Following on from this observation introduces us to the real life countermeasure - Arnald Olsen. A seasoned panther hunter originally hailing from the high plains of the Norwegian Fordland, in the heart of a life detached from common society. Where we possess the everyday luxuries of central heating, supermarkets, NBN and television; Arnald opts for a life of silence & tranquillity. In place of both television and heat, he has a fire. Rather than frequenting a supermarket, he hunts and forages. Instead of a phone, he has his axe. As for the internet, an unobstructed view of the night sky and the crisp, yet delicate sounds of a neighbouring creek provides an ample source of comfort and distraction at the end of the day – a luxury we’re all so quick to dismiss as cold or inconvenient. There is, however, one monumental flaw in a life dedicated to the hunt of a mythical beast with the desire to remain undetected in the wilderness of Gippsland, Australia – self exclusion from the other like minded panther hunters.


For the past 12 months, Arnald’s search has sent him far & wide to each corner of the region, following limited but distinguishable traces of this four-legged animal, always one step behind that of the predator. Olsen’s pedigree of wild game hunting dates back to his early ancestors of Viking times, with the man’s sensory sharpness surpassed only by that of the blade on his axe. Yet something is amiss. Recent news reports showed blurry footage captured by a resident of Yinnar outlining what is unmistakably the large, black cat that has been set in the Norwegian’s crosshairs since his arrival in Australia.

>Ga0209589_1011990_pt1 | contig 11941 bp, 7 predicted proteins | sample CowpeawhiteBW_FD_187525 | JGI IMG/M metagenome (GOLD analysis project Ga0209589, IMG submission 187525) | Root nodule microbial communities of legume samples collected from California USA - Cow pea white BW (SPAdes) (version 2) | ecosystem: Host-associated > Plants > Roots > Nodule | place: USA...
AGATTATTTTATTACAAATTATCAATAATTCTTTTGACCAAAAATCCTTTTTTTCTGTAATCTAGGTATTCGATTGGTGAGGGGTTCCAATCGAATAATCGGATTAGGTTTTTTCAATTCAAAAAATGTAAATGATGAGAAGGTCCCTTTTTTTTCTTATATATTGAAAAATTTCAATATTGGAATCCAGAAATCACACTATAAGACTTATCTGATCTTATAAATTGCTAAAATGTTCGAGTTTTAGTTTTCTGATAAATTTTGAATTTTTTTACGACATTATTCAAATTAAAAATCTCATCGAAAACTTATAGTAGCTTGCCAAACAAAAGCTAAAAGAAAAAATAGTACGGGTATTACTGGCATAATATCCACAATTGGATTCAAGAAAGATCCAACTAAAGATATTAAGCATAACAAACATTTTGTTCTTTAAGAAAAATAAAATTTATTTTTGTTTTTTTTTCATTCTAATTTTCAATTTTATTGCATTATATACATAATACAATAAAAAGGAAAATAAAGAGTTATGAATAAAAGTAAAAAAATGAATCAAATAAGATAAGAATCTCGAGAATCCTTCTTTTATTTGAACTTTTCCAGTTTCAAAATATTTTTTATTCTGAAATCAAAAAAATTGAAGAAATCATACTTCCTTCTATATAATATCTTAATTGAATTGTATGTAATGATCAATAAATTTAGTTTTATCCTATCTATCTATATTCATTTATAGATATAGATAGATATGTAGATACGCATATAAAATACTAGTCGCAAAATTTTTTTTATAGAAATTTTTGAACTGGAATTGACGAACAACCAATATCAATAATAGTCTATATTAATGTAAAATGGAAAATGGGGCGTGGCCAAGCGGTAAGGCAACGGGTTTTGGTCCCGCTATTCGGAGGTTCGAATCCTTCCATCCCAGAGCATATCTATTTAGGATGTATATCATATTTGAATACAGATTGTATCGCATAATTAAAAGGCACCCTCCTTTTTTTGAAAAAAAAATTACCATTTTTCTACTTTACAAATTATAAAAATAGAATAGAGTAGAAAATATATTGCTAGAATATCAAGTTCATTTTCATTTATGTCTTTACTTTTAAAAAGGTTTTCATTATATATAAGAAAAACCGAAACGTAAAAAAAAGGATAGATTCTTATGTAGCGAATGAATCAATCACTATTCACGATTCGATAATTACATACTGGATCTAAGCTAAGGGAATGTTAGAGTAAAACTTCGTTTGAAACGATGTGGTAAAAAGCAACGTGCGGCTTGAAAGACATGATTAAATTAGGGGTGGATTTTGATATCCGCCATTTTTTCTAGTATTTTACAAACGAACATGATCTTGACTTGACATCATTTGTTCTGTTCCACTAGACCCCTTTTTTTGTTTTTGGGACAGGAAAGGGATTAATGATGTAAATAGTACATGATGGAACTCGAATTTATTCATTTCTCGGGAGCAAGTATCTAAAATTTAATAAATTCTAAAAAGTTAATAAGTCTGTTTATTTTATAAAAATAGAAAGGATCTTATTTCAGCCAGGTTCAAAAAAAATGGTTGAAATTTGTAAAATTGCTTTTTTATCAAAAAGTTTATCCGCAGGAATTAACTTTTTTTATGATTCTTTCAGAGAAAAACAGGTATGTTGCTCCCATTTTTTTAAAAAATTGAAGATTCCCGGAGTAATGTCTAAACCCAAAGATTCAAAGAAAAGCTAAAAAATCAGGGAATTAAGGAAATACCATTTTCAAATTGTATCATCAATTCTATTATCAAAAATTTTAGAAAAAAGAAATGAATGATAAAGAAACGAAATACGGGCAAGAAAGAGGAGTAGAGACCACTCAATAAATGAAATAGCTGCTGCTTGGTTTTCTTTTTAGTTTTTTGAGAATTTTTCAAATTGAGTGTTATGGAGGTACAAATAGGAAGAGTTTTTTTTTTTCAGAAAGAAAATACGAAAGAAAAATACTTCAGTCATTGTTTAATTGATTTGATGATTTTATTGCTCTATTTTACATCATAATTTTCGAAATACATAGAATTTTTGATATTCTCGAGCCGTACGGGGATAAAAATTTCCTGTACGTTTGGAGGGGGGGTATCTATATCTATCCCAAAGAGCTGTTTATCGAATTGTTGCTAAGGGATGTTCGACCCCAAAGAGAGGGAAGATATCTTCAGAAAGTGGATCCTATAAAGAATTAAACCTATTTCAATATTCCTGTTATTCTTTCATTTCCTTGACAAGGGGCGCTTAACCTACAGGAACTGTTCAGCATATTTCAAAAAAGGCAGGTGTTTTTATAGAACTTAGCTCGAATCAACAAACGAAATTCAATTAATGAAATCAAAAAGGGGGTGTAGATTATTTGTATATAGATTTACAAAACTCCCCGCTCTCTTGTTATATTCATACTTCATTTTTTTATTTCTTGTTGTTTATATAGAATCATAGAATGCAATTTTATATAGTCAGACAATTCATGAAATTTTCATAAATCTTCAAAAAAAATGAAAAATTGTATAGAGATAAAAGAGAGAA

What has caused our hunter to miss the signs and be led astray into wild lands hundreds of kilometres away? How has a man whose skill set is as old as time itself missed the signs of the whereabouts of his prey, and instead been outsmarted by something that is technically foreign to our lands? Australia hails different geography to that of the north, and a change in hemisphere can drastically affect the techniques used by a Scandinavian stalker of the night.

Yet, to look at where his search has taken him through the course of time, and the clues he’s found along his journey – perhaps it is not the intelligence of the hunter that is holding him back, but instead, the intelligence of his prey…


Series shot on Kodak Tri-X 400 B&W film on a Nikon FM2.
As seen in Gippslandia Issue 05.

Help Arnald find the panther, and email your sightings to findthepanther@gippslandia.com.au